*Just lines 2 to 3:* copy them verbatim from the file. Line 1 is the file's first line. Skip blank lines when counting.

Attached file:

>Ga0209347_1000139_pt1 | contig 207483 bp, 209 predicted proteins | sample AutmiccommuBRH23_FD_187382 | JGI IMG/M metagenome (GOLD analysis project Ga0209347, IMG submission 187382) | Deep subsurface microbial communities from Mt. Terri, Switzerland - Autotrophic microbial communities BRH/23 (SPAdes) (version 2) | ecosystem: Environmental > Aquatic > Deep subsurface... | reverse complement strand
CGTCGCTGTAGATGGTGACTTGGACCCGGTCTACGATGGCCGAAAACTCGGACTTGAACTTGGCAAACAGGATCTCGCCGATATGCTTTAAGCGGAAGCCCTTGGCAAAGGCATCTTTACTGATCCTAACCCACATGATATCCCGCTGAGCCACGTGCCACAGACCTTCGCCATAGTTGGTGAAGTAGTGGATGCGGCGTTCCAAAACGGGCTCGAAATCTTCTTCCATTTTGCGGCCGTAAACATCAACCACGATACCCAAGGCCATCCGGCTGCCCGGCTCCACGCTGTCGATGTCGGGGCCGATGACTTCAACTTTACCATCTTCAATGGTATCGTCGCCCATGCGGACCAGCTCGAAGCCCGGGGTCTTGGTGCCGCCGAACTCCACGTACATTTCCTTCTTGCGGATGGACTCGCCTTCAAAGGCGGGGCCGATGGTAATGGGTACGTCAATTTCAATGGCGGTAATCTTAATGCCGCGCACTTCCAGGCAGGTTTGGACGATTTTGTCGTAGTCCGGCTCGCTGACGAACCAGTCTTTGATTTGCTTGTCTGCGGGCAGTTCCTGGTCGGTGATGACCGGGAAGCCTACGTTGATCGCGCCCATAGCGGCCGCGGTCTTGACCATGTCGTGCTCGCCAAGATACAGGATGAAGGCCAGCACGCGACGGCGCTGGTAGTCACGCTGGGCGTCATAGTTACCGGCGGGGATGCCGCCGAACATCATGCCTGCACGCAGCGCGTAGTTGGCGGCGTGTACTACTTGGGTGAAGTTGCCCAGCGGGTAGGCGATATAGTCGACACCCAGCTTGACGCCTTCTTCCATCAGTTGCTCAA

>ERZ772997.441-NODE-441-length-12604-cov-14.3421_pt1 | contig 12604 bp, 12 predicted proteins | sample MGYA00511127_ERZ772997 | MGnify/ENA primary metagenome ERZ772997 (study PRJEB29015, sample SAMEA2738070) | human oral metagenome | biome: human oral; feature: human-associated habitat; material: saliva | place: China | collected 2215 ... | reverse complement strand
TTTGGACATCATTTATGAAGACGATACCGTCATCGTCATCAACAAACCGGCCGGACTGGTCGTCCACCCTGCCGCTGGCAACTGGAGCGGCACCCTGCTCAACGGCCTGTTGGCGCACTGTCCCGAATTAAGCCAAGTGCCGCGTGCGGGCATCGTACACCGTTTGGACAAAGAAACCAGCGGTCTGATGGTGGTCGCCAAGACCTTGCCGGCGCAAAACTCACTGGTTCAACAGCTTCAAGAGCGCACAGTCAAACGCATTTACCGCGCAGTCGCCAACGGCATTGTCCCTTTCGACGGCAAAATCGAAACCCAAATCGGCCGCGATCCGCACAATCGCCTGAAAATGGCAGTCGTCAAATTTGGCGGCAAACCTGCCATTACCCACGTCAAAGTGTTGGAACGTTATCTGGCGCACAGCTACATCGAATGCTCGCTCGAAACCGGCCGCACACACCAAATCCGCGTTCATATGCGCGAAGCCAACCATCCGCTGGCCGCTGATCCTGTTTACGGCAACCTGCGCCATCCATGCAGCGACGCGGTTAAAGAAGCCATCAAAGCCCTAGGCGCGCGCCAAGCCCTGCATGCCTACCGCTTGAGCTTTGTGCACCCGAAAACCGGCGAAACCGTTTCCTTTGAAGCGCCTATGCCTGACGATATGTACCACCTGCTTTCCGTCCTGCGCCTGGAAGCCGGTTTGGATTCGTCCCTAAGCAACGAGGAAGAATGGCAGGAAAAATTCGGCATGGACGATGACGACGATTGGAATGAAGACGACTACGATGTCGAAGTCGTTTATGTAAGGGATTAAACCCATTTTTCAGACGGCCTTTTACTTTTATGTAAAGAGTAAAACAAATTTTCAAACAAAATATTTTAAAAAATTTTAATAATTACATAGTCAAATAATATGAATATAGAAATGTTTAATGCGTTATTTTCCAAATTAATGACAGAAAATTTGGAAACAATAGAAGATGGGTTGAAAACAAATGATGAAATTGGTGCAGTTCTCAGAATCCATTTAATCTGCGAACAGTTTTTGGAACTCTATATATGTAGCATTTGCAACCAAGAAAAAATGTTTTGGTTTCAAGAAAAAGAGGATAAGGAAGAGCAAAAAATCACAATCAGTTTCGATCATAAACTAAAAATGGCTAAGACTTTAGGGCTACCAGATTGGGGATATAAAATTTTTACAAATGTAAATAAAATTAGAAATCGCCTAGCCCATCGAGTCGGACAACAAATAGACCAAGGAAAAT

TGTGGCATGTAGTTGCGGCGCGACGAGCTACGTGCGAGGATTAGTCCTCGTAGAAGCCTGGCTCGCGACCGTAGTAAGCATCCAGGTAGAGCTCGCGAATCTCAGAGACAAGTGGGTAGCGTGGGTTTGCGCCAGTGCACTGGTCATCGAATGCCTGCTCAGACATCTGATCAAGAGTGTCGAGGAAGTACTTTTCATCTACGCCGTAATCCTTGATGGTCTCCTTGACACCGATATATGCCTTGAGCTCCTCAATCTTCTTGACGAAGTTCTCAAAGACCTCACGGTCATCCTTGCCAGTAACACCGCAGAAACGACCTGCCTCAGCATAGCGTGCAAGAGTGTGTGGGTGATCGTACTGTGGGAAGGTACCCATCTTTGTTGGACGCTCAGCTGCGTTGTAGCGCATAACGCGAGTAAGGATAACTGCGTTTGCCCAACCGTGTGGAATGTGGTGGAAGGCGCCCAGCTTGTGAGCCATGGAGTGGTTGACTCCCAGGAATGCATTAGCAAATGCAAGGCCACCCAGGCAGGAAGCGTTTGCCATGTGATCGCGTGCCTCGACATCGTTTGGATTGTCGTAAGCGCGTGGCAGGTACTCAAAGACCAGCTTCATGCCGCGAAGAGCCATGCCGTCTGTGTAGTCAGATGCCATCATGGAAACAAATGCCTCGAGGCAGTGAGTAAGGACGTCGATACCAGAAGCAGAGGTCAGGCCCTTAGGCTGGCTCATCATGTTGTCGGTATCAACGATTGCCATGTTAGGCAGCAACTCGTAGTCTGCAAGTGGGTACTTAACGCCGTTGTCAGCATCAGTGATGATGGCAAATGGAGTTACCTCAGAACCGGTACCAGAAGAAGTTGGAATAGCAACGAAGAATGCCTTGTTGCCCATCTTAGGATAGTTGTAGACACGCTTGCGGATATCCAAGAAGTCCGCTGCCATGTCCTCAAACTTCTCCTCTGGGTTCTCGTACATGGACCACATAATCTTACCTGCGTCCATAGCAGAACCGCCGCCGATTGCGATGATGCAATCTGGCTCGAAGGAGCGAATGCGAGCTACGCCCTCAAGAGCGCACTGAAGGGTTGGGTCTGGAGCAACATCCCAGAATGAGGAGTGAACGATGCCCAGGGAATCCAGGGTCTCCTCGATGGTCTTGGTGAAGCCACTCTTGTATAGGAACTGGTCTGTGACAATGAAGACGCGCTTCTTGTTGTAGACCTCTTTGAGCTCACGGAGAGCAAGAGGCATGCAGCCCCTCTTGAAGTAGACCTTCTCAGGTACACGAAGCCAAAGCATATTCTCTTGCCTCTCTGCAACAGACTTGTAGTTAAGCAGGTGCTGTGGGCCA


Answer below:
CGTCGCTGTAGATGGTGACTTGGACCCGGTCTACGATGGCCGAAAACTCGGACTTGAACTTGGCAAACAGGATCTCGCCGATATGCTTTAAGCGGAAGCCCTTGGCAAAGGCATCTTTACTGATCCTAACCCACATGATATCCCGCTGAGCCACGTGCCACAGACCTTCGCCATAGTTGGTGAAGTAGTGGATGCGGCGTTCCAAAACGGGCTCGAAATCTTCTTCCATTTTGCGGCCGTAAACATCAACCACGATACCCAAGGCCATCCGGCTGCCCGGCTCCACGCTGTCGATGTCGGGGCCGATGACTTCAACTTTACCATCTTCAATGGTATCGTCGCCCATGCGGACCAGCTCGAAGCCCGGGGTCTTGGTGCCGCCGAACTCCACGTACATTTCCTTCTTGCGGATGGACTCGCCTTCAAAGGCGGGGCCGATGGTAATGGGTACGTCAATTTCAATGGCGGTAATCTTAATGCCGCGCACTTCCAGGCAGGTTTGGACGATTTTGTCGTAGTCCGGCTCGCTGACGAACCAGTCTTTGATTTGCTTGTCTGCGGGCAGTTCCTGGTCGGTGATGACCGGGAAGCCTACGTTGATCGCGCCCATAGCGGCCGCGGTCTTGACCATGTCGTGCTCGCCAAGATACAGGATGAAGGCCAGCACGCGACGGCGCTGGTAGTCACGCTGGGCGTCATAGTTACCGGCGGGGATGCCGCCGAACATCATGCCTGCACGCAGCGCGTAGTTGGCGGCGTGTACTACTTGGGTGAAGTTGCCCAGCGGGTAGGCGATATAGTCGACACCCAGCTTGACGCCTTCTTCCATCAGTTGCTCAA

>ERZ772997.441-NODE-441-length-12604-cov-14.3421_pt1 | contig 12604 bp, 12 predicted proteins | sample MGYA00511127_ERZ772997 | MGnify/ENA primary metagenome ERZ772997 (study PRJEB29015, sample SAMEA2738070) | human oral metagenome | biome: human oral; feature: human-associated habitat; material: saliva | place: China | collected 2215 ... | reverse complement strand